In the present study, two experiments were performed to investigate temporal predictions of multisensory action consequences. Here we refer to temporal prediction as a form of action–stimulus contiguity and not as a learned prediction based on the frequency of presented delays throughout the experiments. In Experiment 1, voluntary actions elicited the presentation of stimuli with variable delays in the visual and auditory modality. In Experiment 2, the paradigm was repeated with both self-generated (active) and externally generated (passive) actions. In both experiments, participants had to detect delays between action and feedback. Since most actions lead to multisensory consequences, we hypothesized that our internal forward model predicts multisensory consequences of action, rather than only task-relevant unisensory consequences. As we mentioned before, Hoover and Harris showed that receiving more natural feedback of the action enhanced the detection of delays between action and outcome (Hoover & Harris, 2012). Since we hypothesized that it is more natural to predict multisensory action consequences, we expected that receiving bimodal audiovisual feedback would enhance the detection of delays as compared with unimodal feedback. Furthermore, we expected better performance when one modality is time-contiguous with the action, as compared to a condition with multiple prediction errors (i.e., when temporal predictions of both modalities are violated). We assumed that these results would be abolished in the passive condition, in which the actions were externally generated in an unpredictable manner.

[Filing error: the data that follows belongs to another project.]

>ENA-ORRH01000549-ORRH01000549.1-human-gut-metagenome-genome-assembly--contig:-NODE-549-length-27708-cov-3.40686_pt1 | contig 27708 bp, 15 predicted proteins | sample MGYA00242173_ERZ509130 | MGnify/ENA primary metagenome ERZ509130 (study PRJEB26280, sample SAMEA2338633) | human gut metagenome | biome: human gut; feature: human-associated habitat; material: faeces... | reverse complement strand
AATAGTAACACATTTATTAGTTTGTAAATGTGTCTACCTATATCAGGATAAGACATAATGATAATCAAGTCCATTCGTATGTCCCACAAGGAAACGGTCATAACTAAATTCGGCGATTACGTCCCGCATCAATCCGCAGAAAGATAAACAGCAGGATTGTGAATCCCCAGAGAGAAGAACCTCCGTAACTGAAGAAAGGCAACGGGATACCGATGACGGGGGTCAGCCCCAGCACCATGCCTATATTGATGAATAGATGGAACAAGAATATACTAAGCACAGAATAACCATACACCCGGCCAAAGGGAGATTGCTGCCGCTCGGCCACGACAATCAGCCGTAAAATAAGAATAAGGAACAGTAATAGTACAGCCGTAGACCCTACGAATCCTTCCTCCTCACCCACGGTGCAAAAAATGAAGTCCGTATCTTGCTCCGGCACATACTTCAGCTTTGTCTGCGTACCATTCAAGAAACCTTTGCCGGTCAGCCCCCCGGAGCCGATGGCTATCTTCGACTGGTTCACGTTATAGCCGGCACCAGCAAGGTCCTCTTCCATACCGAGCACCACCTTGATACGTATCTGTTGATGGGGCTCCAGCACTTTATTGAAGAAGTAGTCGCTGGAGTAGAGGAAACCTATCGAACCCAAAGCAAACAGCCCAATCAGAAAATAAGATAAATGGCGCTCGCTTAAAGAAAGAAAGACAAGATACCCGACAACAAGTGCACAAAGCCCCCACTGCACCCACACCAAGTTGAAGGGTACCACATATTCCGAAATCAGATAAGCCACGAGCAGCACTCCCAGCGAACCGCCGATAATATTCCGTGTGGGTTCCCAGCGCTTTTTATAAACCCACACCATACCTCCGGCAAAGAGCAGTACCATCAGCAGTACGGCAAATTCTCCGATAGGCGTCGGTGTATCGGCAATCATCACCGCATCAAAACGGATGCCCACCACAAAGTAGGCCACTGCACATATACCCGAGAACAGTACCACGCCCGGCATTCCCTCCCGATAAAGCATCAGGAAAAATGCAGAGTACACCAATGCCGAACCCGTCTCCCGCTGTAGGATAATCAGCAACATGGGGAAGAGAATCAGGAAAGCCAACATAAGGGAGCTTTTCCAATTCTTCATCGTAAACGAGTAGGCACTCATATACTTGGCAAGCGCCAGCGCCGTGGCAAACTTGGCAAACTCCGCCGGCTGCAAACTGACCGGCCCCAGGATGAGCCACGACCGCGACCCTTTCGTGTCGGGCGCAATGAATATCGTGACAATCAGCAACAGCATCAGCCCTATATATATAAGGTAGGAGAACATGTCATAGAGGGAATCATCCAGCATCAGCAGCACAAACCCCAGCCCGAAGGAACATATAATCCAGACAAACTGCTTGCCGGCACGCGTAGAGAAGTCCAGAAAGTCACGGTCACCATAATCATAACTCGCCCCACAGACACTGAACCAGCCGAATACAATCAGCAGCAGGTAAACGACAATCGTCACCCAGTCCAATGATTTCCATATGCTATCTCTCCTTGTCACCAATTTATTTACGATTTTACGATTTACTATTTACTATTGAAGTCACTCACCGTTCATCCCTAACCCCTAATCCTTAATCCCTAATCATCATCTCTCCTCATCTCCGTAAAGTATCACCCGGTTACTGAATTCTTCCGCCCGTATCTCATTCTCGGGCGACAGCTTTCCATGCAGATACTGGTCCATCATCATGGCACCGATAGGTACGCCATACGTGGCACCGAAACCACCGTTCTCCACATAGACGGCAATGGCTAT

It should be noted that various factors play roles in the difference between self-generated and externally generated stimulus processing. The first would be the presence and absence of efference copy signals, which may have attenuating or enhancing effects as detailed above. However, the efference copy is not the sole factor that is involved: There are also often differences in temporal control between self-generated and externally generated stimuli. When stimuli are self-generated, anticipation of the action allows for better temporal prediction than is associated with externally generated stimuli, especially when these are presented in an unpredicted manner (Hughes et al., 2013). Unpredictable events may attract participants’ attention, whereas when we produce the stimuli ourselves, the enhanced readiness may enable us to reduce distraction and focus our attention more on the upcoming stimuli. Further evidence that the efference copy is not the only defining factor of voluntary action comes from studies on temporal control (Cravo, Claessens, & Baldo, 2011), causal beliefs (Desantis et al., 2016), and the influence of passively induced vestibular signals (Durgin, Gigone, & Scott, 2005). Here, it is not our aim to specify the exact source of differences between active and passive actions, but rather, to investigate differences in processing unimodal versus bimodal action consequences generated either actively or passively.
Twenty-four healthy, right-handed (Edinburgh Handedness Inventory) participants with normal or corrected-to-normal vision took part in the experiment. Based on their performance, one participant had to be excluded (see the Analysis section below), resulting in a final sample of 23 participants (11 male, 12 female; age 19–35, mean age = 24.5 years). The experiment was approved by the local ethics committee in accordance with the Declaration of Helsinki.
Stimuli and procedure